Why do we not consider our worship services and Bible classes worthy of that same “pre-game preparation”?
I’ve seen some folks who “have to leave” at roughly the exact same time in every service. I’ve seen others who, if the service happens to last even a few minutes over an hour, get up and leave once they have been there for one hour.
Yet these same folks, when you talk to them during the week will say, “I was going to come back on Sunday night, but the football game (or whatever) went into overtime and I had to watch it.”
I do get it...church services are not nearly as “entertaining” as (insert whatever you like here). But is entertainment what church services are about?
I can remember watching sporting events where one of the “players” had to leave in the middle of the game for “personal reasons,” only to return after a few minutes. And I can remember people being upset because they felt that the player obviously “wasn’t prepared” for the game.
When we worship, God is our audience. When we “have” to leave early (for whatever “reason”) how does He feel?
Well, we survived our family vacation! It was a lot of fun, though when we pulled into our driveway Monday evening all four of us were exhausted.
But for the five days that we were guests at Walt Disney World it was wonderful (the two days driving there and two days driving home were the exhausting part).
If you ever visit Walt Disney World, I would recommend that you stay in one of their resorts...it may cost a little more than other area hotels (or it may not, I don’t know for sure), but it is worth every cent.
First, you can take the “Disney Transportation Service” to whatever park you are visiting that day. This means no figuring out how to get to the park, no paying for parking and no hunting for a parking space and being dropped off in fairly close proximity to the entrance.
Then there is the dining. If you purchase one of their dining plans (and if you go, I recommend you do), you need not carry any cash with you for food...your “magic band” does everything. You can walk into any restaurant in Disney World and they simply scan your band and your food is “free” (well, you already paid for it ahead of time).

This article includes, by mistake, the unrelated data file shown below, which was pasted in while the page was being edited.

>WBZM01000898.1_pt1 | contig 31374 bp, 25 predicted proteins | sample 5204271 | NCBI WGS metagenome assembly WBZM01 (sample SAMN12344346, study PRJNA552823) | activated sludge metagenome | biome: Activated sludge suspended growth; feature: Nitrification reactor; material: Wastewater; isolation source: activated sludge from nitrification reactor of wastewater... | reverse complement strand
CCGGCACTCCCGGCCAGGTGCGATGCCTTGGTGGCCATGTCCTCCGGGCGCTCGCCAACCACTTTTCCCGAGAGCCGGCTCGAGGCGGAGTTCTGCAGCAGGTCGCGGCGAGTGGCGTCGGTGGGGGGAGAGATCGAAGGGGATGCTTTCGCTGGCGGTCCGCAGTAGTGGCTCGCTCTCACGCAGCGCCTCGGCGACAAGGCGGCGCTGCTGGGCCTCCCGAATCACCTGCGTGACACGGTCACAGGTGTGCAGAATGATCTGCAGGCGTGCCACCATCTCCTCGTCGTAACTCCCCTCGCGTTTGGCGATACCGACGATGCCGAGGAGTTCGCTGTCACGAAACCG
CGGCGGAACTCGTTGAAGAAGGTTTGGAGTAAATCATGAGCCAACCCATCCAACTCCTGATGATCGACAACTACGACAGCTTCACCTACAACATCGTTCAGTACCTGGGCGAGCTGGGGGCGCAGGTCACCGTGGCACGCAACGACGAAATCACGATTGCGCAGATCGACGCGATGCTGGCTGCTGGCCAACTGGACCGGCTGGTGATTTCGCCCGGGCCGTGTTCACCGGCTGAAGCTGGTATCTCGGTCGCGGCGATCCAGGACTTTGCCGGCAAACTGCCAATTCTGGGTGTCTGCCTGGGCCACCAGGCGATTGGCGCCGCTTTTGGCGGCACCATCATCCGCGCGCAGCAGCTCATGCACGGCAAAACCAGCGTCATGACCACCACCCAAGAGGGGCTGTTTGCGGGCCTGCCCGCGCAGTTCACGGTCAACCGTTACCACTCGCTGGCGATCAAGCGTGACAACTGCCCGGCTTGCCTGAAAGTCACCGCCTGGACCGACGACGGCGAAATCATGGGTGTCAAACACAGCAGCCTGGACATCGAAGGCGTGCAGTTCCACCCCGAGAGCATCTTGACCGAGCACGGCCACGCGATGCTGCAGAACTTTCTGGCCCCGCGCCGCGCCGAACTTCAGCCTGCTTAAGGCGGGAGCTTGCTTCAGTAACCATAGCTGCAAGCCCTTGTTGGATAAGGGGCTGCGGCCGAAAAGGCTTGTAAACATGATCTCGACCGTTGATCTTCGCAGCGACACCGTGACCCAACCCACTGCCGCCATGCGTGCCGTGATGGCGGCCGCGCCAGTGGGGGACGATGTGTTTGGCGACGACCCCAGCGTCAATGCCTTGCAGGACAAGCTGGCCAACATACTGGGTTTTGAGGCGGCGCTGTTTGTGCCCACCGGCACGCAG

And the “magic bands” also work for shopping. They are tied to your room, which is tied to whatever credit/debit card you give them and, again, no cash is needed. Just scan your band and instantly whatever you want to buy is yours!
But, as the cliché says, “All good things must come to an end.” And when your vacation ends, they are nice enough to email you all of your charges so you don’t have to stop at the lobby to check out.
Then you find out the real cost of what you “had to have.” Hopefully you are not driving when you open the email and see what you actually spent.
That’s a lot like life...you go along and are somewhat unaware of the “tab” you are building up. Then, when “the end” comes, you find out how much your life and the choices you made “really” cost you.
The good news is that you can make the choice to allow the blood of Jesus to pay for all of the bad choices (no matter how much “fun” they were) that you make.
The bad news is that if you fail to choose to allow the blood of Jesus to pay, then you will pay, with your soul for all eternity, for all your choices.